Blog: Leonie BarrieRetailers weather the storm

Leonie Barrie | 20 April 2009

The impact that unpredictable and out-of-control factors such as the weather can have on apparel demand was hammered home last week when details of March retail sales in the UK and US were reported.  

Here in the UK, warmer weather boosted sales of clothing and footwear, with the sector for once bucking an overall 1.2% drop in like-for-like sales. In the US, meanwhile, a chilly start to spring meant clothing and footwear sales were down 8.7% on March last year, as shoppers stayed away and postponed their spring wardrobe updates. The late timing of Easter also had a part to play in holding back demand – but should give a much-needed boost to April’s performance.

UK: March retail sales down despite clothing growth

US: March retail sales slump 3.7%

With a rebound in the softgoods sector not expected until 2010, thousands of retail outlets across the US are likely to shut their doors this year as companies rationalise their store portfolios in the teeth of the worst recession since the Second World War. But is this a necessary correction, or an overreaction? And how will the retail landscape look once "normality" returns?

COMMENT: US retail faces a leaner future

In an attempt to deal with the global economic crisis, countries around the world have introduced a raft of stimulus packages – which would seem to support mounting claims of protectionism in the clothing and textile industry. But not according to a new survey, which found the world's leading textile and garment importers have abolished more barriers to trade in the past six months than ever before.

And it seems the US Treasury department agrees. It has refrained from accusing China of illegally manipulating its currency – much to the annoyance of textile trade groups who argue an artificially weak yuan disadvantages US manufacturers.

GLOBAL: Garment protectionism claims no more than a myth

US: Textile group “disappointed” at Chinese currency stance

In just under a week's time the world's fourth largest trade fair venue will open its doors to IMB 2009. The event is a firm calendar appointment for many professionals in the apparel and textile sector who are looking for the latest in apparel and textile technology and, to help visitors find their way around, just-style has published previews of some of the products on show.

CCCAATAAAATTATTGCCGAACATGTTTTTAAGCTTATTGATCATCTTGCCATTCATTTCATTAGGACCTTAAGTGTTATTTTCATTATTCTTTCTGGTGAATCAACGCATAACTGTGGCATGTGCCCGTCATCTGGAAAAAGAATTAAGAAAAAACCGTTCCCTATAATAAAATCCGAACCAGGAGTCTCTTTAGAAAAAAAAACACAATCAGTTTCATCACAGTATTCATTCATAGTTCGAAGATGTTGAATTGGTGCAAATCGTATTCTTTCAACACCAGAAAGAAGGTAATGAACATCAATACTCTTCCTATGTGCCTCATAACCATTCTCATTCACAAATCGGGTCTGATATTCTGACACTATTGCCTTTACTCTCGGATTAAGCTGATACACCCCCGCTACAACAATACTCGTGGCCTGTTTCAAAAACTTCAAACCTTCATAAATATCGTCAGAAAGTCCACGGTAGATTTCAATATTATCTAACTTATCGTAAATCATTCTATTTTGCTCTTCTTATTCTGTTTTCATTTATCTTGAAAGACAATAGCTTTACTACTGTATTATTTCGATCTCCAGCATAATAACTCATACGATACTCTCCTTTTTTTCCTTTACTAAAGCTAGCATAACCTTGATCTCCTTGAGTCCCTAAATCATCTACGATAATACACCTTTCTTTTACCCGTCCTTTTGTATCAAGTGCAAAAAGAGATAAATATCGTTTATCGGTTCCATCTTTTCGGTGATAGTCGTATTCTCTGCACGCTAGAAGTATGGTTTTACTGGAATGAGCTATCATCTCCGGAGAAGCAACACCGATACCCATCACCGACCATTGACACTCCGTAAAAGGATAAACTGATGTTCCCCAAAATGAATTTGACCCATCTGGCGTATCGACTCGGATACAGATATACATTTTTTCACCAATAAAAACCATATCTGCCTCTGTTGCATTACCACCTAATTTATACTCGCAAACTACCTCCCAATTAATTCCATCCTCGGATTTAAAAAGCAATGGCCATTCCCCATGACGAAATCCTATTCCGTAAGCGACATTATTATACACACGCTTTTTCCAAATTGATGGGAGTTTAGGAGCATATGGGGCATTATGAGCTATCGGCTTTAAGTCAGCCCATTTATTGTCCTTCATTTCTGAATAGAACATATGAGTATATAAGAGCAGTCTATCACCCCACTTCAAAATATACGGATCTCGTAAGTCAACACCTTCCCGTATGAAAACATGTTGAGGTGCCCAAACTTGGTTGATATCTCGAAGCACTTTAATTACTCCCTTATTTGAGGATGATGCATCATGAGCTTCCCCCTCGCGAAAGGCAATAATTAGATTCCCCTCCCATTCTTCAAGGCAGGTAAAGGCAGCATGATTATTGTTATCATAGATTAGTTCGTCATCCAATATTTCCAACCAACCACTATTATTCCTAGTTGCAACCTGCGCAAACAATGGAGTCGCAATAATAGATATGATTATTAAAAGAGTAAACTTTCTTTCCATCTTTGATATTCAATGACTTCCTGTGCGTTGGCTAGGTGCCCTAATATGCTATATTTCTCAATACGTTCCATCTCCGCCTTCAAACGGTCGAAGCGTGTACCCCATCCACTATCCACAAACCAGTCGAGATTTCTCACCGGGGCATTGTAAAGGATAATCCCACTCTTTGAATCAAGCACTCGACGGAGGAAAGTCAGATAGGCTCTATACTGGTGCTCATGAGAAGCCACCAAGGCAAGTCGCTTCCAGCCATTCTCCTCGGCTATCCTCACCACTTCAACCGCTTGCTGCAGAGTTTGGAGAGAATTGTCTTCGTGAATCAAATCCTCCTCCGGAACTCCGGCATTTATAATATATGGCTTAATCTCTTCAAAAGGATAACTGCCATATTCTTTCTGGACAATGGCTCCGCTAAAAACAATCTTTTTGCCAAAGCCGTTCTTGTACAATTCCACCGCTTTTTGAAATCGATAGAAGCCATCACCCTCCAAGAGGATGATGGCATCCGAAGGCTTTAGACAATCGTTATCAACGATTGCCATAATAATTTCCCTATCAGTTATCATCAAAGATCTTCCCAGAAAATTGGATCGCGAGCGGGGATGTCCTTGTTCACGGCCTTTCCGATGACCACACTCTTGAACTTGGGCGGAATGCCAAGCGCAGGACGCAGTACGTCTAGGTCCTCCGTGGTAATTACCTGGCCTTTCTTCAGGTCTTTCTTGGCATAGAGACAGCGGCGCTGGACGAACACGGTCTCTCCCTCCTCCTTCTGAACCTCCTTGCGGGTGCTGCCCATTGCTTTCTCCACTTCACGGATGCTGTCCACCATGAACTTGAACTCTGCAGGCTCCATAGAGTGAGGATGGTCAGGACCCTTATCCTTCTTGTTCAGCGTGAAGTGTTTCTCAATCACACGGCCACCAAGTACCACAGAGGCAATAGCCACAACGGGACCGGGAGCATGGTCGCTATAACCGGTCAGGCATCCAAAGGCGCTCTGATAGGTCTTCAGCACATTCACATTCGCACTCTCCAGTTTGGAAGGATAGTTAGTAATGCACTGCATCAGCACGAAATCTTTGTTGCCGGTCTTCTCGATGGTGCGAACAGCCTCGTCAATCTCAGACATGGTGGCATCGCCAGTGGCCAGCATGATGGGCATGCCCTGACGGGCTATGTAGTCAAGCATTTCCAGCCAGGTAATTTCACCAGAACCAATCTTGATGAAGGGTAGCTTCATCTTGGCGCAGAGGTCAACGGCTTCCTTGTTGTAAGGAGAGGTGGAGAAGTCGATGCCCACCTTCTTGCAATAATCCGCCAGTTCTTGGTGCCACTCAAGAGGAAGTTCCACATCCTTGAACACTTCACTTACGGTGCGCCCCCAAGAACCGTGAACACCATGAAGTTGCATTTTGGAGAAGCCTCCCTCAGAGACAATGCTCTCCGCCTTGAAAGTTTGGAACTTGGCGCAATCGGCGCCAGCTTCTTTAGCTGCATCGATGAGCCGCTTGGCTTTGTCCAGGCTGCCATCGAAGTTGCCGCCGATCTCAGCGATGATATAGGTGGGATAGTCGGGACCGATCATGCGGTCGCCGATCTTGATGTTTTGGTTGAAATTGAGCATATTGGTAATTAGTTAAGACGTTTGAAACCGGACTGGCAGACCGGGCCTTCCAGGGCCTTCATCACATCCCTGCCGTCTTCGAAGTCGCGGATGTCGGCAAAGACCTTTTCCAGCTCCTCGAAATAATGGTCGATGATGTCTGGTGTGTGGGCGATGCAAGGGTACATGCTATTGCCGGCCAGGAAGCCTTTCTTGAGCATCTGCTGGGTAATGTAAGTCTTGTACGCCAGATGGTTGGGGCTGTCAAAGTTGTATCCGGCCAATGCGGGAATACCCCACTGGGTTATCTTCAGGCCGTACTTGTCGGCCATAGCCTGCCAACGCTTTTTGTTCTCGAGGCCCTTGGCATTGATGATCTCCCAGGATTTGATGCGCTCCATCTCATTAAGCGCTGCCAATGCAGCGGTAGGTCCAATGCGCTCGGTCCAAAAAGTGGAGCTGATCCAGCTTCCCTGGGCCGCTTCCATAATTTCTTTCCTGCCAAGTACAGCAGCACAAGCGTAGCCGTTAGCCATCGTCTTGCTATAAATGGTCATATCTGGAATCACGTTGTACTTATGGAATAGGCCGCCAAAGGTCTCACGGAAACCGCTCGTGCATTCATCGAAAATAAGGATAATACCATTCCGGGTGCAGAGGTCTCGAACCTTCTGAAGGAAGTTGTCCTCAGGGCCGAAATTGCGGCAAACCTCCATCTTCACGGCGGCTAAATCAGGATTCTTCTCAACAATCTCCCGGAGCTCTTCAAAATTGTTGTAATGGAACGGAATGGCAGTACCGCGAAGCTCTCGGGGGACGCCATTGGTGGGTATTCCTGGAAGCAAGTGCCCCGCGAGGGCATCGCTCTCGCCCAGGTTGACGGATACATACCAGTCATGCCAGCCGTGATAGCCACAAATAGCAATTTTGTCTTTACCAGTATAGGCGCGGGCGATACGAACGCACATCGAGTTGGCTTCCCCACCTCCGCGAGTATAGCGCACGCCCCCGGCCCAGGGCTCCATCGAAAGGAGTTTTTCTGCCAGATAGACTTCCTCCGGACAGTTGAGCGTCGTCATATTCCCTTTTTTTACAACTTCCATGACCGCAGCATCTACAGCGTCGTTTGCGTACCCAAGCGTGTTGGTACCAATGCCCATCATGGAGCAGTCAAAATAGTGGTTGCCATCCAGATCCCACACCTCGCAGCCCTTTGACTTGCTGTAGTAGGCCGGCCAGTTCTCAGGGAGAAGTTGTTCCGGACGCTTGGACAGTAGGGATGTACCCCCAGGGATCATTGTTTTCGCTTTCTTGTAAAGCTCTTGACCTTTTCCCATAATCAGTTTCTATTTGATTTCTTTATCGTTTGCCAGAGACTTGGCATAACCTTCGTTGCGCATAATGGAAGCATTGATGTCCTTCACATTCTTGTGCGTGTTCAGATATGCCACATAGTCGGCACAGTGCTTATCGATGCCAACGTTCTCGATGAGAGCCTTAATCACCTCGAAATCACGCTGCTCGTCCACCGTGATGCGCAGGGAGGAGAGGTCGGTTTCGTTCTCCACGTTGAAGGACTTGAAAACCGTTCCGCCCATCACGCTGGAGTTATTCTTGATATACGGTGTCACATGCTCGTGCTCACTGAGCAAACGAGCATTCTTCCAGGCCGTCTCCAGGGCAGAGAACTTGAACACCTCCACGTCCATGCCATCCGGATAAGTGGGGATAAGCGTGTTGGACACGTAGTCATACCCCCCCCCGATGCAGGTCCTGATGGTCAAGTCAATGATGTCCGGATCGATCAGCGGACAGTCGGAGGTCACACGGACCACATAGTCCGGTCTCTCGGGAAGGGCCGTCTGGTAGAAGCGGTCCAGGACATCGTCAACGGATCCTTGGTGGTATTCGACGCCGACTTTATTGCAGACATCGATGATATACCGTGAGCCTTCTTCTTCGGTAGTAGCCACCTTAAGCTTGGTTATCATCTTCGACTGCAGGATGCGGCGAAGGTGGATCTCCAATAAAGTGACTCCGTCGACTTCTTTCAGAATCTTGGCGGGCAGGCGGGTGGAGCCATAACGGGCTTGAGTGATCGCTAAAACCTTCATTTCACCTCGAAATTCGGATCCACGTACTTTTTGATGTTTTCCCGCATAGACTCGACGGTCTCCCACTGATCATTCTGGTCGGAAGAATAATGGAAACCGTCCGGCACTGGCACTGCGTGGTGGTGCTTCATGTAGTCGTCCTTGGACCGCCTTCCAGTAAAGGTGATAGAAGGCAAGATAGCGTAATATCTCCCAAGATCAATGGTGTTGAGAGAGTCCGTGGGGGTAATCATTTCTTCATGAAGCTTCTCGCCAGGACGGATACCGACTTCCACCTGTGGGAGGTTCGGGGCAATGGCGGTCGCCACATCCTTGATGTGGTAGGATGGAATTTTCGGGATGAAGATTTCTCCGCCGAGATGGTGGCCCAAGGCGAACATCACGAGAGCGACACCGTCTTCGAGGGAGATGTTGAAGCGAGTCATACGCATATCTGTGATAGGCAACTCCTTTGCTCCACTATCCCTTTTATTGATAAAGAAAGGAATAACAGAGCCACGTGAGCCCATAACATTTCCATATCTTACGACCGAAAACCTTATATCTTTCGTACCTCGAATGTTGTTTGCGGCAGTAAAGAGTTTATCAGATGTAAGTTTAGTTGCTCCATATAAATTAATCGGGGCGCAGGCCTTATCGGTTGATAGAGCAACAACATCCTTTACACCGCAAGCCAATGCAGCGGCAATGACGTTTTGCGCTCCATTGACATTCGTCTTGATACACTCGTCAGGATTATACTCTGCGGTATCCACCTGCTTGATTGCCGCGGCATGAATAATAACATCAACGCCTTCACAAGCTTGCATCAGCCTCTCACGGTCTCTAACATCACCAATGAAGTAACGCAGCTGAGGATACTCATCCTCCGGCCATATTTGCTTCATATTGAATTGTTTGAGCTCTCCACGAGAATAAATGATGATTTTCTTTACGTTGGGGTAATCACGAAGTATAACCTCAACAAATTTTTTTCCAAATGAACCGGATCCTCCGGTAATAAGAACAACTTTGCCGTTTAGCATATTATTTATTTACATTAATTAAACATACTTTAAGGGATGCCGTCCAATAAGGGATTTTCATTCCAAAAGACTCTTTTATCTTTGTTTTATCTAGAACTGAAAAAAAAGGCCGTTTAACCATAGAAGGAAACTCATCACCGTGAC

PLM at IMB - who, what, where, when

IMB Exhibitor news

In other news this week, Japanese casual clothing retailer Uniqlo is aiming to grow its online sales in China after signing a strategic partnership deal with e-commerce provider Taobao. Levi Strauss blamed the economic downturn, retail bankruptcies and a weak performance by the Dockers brand after its first quarter profit halved to US$48m. And struggling US women’s wear retailer Talbots is nearing a global sourcing deal with Li & Fung as fourth quarter losses spiralled to US$136.3m.

CHINA: Uniqlo in online tie-up with Taobao

US: Retail weakness halves Levi Strauss Q1 profit

US: Talbots reviews sourcing as Q4 losses spiral


Ethiopia unrest a sourcing risk?

Fashion retailer H&M and UK based glove and leather manufacturer Pittards both say they are monitoring the situation in Ethiopia closely after the country's government declared a state of emergency af...


Asia facing up to increased competition

Increasing competition for garment sourcing contracts is seeing China not only being challenged by other countries in Asia, but by sub-Saharan African and even Russian suppliers too. And it is pushing...


Cambodia raises garment worker wages

The monthly minimum wage for workers in Cambodia's textile, garment and footwear sector is set to rise to $153 from January next year, following a vote on the issue last week. The increase marks a ris...


Sportswear initiatives start to take shape

The results of two highly-anticipated initiatives in the sportswear sphere were revealed last week: the launch of Under Armour’s new UAS lifestyle brand and the first pair of running shoes created at ...

just-style homepage

Forgot your password?